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James Barham at Best Schools ‘fesses up III: Biology (like the social sciences) is guilty of massive and systematic equivocation


Barham, the philosopher who runs The Best Schools, got collared by friends recently, and had to answer some questions. Like, why is he an atheist but not a Darwinist? Now, he says #III:

It is almost impossible to flip a page of any biology textbook open to any random page, without finding talk of “needs,” “purposes,” “goals,” “functions,” “the reason why,” “good for this,” “bad for that,” “healthy,” “normal,” “flourishing,” “well-being,” “appropriate,” “useful,” “efficient,” “correct,” “right,” “successful”—together with their contraries—and a host of other blatantly normative terms. And that is without even mentioning the mentalistic, or intentional, vocabulary that has crept into biology over the past few decades, so that now the previously mentioned teleological and evaluative language is overlaid with talk of “information,” “codes,” “signs,” “signals,” “messages,” “transcription,” “translation,” “editing,” “proofreading,” and so forth, and so on.

Here’s #2 James Barham at Best Schools fesses up II: Folk psychology is basically correct

None of these normative concepts, I remind the reader, has any counterpart within the physical sciences, considered in themselves (not in relation to human intentions and interests). For example, physicists do not speak of the “efficiency” of the sun. True, physicists do speak of a concept, “efficiency,” that is the ratio of the useful work done by a system divided by the total work done by the system (where “work” = the force applied to an object times the distance the object is moved). The concept of “efficiency” in this sense may then be applied to two pumps, for example, to determine which one will be cheaper to operate. But “usefulness” is a clearly normative concept. It obviously refers to human intentions and interests, and has no counterpart in the physical world, considered in itself. Therefore, “efficiency” is a normative concept, as well, clearly referring to human intentions and interest.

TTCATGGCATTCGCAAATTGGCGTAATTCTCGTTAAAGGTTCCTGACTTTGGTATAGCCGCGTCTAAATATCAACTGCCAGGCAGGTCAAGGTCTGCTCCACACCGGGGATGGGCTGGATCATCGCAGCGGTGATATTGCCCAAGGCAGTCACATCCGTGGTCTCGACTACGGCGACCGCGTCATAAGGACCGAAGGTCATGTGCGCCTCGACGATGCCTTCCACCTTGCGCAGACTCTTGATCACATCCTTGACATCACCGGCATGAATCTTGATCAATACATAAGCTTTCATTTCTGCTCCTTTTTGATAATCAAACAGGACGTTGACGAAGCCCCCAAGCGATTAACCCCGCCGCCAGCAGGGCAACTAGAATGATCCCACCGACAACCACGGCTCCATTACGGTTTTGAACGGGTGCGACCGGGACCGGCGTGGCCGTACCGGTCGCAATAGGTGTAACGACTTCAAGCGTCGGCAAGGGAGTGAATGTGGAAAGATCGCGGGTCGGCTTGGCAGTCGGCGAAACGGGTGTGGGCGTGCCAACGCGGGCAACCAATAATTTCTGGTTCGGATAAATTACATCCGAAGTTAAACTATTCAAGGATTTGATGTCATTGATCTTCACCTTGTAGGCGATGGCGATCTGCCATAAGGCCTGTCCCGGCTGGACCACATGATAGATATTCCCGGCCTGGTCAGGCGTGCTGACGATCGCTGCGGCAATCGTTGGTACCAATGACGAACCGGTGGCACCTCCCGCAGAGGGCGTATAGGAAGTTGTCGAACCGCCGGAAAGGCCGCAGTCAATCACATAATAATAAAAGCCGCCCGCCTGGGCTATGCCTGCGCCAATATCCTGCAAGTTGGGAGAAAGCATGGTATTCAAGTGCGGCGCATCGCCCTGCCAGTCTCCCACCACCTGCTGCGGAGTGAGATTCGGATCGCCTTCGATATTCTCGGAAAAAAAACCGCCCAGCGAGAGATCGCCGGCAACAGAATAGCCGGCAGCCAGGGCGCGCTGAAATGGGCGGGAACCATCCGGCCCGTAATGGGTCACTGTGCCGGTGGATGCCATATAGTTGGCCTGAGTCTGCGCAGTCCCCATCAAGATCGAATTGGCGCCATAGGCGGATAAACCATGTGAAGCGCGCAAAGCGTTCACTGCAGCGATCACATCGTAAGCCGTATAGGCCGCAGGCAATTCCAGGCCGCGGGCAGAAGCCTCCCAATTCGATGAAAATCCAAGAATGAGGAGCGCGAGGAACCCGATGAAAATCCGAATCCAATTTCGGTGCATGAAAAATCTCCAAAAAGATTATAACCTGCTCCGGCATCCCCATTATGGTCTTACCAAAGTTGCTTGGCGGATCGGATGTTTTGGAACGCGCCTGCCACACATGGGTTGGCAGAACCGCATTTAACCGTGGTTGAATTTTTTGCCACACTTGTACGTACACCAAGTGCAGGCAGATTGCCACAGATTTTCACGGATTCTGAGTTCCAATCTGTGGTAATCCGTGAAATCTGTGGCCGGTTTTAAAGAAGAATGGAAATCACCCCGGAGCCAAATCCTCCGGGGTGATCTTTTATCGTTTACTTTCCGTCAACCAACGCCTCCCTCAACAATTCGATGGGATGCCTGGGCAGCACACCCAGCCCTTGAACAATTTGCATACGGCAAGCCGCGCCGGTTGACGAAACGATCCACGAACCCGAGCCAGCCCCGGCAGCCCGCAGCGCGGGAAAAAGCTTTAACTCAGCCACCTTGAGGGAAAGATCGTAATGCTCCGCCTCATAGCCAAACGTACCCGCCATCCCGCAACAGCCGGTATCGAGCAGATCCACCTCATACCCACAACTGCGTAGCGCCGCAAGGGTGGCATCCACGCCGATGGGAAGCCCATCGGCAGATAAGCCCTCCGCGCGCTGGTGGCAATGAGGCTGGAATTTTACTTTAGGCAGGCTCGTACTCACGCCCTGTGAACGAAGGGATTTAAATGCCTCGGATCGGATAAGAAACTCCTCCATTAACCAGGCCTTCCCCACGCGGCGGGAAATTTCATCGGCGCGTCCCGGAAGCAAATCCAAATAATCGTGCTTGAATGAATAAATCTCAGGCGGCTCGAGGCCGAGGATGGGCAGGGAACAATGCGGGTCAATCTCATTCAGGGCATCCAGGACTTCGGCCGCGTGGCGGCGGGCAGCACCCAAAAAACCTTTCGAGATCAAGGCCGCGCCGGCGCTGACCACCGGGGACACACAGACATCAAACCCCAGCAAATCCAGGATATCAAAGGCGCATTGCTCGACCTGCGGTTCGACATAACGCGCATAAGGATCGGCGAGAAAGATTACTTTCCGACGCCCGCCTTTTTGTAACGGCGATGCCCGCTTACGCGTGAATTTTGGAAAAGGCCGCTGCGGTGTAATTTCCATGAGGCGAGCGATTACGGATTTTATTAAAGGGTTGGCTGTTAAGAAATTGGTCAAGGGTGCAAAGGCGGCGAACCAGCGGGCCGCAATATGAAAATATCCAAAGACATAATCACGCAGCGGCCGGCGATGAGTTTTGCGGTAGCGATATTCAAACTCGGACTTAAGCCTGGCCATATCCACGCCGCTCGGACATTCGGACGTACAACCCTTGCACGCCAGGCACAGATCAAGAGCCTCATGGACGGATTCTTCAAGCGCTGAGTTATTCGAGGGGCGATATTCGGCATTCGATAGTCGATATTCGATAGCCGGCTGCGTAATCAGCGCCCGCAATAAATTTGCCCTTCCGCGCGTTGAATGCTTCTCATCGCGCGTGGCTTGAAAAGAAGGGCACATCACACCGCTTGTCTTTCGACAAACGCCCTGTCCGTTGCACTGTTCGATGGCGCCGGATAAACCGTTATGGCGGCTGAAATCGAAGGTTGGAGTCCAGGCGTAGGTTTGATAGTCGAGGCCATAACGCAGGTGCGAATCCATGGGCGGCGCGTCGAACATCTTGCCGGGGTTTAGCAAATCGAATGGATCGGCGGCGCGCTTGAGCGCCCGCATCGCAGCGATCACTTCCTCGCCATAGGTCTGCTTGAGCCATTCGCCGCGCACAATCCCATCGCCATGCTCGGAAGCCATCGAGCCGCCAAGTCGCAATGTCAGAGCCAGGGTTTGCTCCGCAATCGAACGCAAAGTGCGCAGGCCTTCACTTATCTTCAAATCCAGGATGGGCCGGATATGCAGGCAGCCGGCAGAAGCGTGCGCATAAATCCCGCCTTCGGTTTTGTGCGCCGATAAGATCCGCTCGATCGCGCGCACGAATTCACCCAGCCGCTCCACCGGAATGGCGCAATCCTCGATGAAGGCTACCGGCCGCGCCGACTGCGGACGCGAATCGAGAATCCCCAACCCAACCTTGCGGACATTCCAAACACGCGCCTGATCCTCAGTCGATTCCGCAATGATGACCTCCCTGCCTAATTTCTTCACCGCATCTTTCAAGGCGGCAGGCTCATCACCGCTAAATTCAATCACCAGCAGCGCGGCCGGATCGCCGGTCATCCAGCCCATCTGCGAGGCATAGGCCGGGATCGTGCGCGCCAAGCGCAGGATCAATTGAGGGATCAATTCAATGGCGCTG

It might be objected that physics and chemistry, too, are permeated with seemingly normative and intentional terms that are in fact nothing more than metaphors. For example, physicists certainly speak of a magnet’s “attraction.” Presumably, the term “attraction” in physics ultimately derives from the erotic attraction between the sexes, but that is no objection to the way the term is used in the study of the phenomena of electricity and magnetism. So, why can’t we think of the normative vocabulary of biology as merely metaphorical in the same way?

The difference is that the biological terms are not obviously merely metaphorical in the same way. Rather, they seem necessary for a full and accurate description of the phenomena of life. In any event, they are clearly indispensable as a practical matter. We cannot even talk about living things at all without constantly resorting to such language. This fact is prima facie evidence that our normative concepts refer to real properties of biological phenomena themselves.

To summarize, biologists are constantly basing nearly all their work on an unspoken assumption of the “usefulness” or “efficiency” or “rationality” or “intelligence” of biological systems, even if they would strenuously deny the fact. In philosophical terms, the discipline of biology (like the social sciences) is guilty of massive and systematic equivocation throughout its length and breadth, with respect to the source of normativity.

Next: But wouldn’t a mainstream biologist simply say that the neo-Darwinian theory of evolution has demonstrated once and for all that teleology and normativity are illusions?

See also: #I: He’s an atheist but he thinks reality is real.


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